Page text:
Cy-Fair ISD ninth graders achieved higher scores on all end-of-course exams when compared to the statewide average in each category, according to preliminary data released in June.
"This is our baseline data and gives us the opportunity to see where our strengths are and where there are opportunities for us to grow and improve," said Roy Garcia, associate superintendent for curriculum, instruction and school administration.
Three different standardized tests were administered during the 2011-12 school year. Students in grades three through eight took the new STAAR test, pupils in ninth grade took end-of-course exams, and students in 10th through 11th grade took the TAKS test.
Seventy-six percent of CFISD ninth graders passed the English reading exam, 61 percent passed the English writing test, 93 percent passed biology, 89 percent passed world geography and 90 percent passed the algebra exam. CFISD students performed best on the algebra and biology end-of-course exams.
Compared to statewide data released by the Texas Education Agency, 68 percent of students in Texas passed the English reading test, 55 percent passed English writing, 87 percent passed biology, 81 percent passed world geography and 83 percent passed algebra.
"For algebra 1, which is the first year of the phase-in, students only needed to get 37 percent of the test correct to pass," said Ashley Clayburn, associate superintendent for school improvement and accountability. "However, with English 1 writing, students needed 61 percent correct to pass. We are seeing a change in passing standards, which is why we could be seeing a change in grades."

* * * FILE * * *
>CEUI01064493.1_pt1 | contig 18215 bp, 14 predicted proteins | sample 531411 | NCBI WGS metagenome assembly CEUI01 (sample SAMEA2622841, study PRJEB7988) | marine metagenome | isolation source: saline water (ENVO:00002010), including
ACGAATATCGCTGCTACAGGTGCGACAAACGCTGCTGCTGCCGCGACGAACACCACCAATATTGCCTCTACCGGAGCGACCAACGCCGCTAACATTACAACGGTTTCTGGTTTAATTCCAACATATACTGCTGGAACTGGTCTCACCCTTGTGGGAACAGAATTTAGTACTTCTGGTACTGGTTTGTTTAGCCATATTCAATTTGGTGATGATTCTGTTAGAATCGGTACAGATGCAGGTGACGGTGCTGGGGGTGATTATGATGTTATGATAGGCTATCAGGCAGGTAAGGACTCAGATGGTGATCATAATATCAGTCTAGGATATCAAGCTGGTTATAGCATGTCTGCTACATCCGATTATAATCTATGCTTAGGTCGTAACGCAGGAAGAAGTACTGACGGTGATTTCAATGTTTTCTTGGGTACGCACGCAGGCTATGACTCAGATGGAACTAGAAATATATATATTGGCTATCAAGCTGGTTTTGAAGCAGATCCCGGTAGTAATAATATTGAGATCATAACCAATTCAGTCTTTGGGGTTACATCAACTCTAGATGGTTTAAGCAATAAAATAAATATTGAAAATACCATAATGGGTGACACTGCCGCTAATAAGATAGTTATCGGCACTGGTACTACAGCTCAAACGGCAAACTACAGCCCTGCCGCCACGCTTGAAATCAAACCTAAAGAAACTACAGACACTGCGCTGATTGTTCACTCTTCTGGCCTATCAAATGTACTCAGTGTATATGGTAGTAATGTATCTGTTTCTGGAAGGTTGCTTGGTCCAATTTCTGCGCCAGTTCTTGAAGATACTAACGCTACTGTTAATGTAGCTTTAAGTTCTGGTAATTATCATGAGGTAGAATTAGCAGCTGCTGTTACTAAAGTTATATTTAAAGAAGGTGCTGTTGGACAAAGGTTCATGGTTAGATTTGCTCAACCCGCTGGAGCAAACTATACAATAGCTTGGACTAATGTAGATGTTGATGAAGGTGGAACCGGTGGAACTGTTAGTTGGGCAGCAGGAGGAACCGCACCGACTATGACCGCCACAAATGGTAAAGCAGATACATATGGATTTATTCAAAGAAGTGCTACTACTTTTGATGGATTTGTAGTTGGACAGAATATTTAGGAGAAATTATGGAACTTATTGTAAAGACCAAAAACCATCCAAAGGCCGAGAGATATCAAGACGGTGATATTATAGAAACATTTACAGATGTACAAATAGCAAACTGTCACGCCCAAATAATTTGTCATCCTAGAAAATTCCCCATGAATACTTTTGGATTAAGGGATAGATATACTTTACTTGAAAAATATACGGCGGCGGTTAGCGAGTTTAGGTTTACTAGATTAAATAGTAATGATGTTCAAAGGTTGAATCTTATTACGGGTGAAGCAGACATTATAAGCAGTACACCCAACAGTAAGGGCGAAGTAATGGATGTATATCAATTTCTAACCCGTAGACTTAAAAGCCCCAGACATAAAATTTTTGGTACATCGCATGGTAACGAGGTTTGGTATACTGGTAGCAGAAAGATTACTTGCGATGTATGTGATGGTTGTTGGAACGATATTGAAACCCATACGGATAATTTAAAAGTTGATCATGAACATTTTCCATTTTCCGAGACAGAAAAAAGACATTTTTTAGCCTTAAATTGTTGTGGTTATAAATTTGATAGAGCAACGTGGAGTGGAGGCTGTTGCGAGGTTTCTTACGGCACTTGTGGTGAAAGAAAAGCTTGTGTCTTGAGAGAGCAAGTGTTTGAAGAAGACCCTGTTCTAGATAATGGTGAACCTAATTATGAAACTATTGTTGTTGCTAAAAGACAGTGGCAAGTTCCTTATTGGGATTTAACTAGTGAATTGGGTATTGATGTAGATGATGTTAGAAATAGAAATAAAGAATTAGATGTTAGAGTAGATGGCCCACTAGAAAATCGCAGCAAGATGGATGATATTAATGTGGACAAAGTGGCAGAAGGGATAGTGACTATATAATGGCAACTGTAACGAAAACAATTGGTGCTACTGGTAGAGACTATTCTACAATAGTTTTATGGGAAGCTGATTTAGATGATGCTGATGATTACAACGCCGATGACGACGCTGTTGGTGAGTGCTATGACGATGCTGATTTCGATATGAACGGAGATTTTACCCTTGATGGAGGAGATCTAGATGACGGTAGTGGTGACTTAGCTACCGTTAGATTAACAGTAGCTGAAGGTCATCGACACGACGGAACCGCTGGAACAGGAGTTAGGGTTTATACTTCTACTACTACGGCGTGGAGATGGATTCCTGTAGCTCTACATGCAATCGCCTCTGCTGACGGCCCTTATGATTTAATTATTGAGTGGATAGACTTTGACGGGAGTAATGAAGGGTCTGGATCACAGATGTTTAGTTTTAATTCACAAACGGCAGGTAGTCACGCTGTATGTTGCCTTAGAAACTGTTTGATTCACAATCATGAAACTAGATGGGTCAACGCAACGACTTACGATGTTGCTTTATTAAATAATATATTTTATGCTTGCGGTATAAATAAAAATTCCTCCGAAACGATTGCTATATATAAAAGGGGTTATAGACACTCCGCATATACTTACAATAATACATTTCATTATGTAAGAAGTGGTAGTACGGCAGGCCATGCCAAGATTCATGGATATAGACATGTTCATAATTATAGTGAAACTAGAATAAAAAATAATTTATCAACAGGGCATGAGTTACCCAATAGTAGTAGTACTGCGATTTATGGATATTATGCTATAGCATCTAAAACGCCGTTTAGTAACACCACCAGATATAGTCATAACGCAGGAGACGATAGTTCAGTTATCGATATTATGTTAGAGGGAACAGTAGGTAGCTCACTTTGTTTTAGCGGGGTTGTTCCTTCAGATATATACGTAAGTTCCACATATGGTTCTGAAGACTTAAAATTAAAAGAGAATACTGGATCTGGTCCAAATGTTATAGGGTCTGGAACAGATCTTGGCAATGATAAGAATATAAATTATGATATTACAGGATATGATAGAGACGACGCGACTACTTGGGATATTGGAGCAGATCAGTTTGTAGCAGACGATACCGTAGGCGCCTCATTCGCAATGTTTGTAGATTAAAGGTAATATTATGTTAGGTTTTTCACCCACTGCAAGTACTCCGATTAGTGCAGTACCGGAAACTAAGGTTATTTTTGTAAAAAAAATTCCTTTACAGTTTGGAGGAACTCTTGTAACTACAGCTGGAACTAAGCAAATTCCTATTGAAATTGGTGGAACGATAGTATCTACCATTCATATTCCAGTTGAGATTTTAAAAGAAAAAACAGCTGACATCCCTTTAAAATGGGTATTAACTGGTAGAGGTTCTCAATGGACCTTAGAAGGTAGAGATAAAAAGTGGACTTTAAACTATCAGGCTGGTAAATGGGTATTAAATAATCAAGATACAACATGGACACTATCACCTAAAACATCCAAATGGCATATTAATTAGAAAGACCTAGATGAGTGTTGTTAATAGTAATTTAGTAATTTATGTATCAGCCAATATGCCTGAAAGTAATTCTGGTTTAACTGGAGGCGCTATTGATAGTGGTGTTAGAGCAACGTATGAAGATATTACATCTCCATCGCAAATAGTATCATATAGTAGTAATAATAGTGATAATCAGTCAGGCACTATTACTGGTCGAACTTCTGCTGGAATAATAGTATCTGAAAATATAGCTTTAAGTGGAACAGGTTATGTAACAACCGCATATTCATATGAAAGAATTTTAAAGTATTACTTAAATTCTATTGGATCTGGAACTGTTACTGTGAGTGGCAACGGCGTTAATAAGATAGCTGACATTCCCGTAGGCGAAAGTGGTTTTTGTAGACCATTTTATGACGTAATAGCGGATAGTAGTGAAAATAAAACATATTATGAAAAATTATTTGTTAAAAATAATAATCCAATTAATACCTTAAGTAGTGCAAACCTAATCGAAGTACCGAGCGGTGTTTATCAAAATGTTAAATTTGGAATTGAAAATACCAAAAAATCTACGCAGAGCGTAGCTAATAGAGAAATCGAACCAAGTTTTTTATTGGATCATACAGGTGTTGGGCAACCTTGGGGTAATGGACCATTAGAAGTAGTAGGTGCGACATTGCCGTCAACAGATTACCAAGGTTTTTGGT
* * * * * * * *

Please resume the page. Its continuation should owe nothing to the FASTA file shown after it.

For students in grades three through eight, only raw scores—the number of questions answered correctly—are available because grading standards will not be set until the fall. Final scores will not be released to students until early 2013.
"The [Texas Education Agency] has developed a four-year phase in cycle for end-of-course exams,"Clayburn said. "The purpose of this is to provide students and educators with sufficient time to adjust to the rigor of assessment and higher performance expectations."
To graduate from high school, Texas students must pass 15 end-of-course exams by the end of senior year. As the new school year approaches, district employees will be focusing on three main areas to prepare students for the new tests: data analysis, campus improvement plans and the board goal-setting workshop. Grading standards—tougher than they ones this year—will be in place by the time students take the tests next year, and the end-of-course exams will count as 15 percent of a student's final grade. However, students who did not pass this year's tests can retake them over the summer, Garcia said.
"Let's say I met the passing standard, but feel like I could do better," he said. "I can take it again to get a better score. Students will have multiple opportunities to retake these."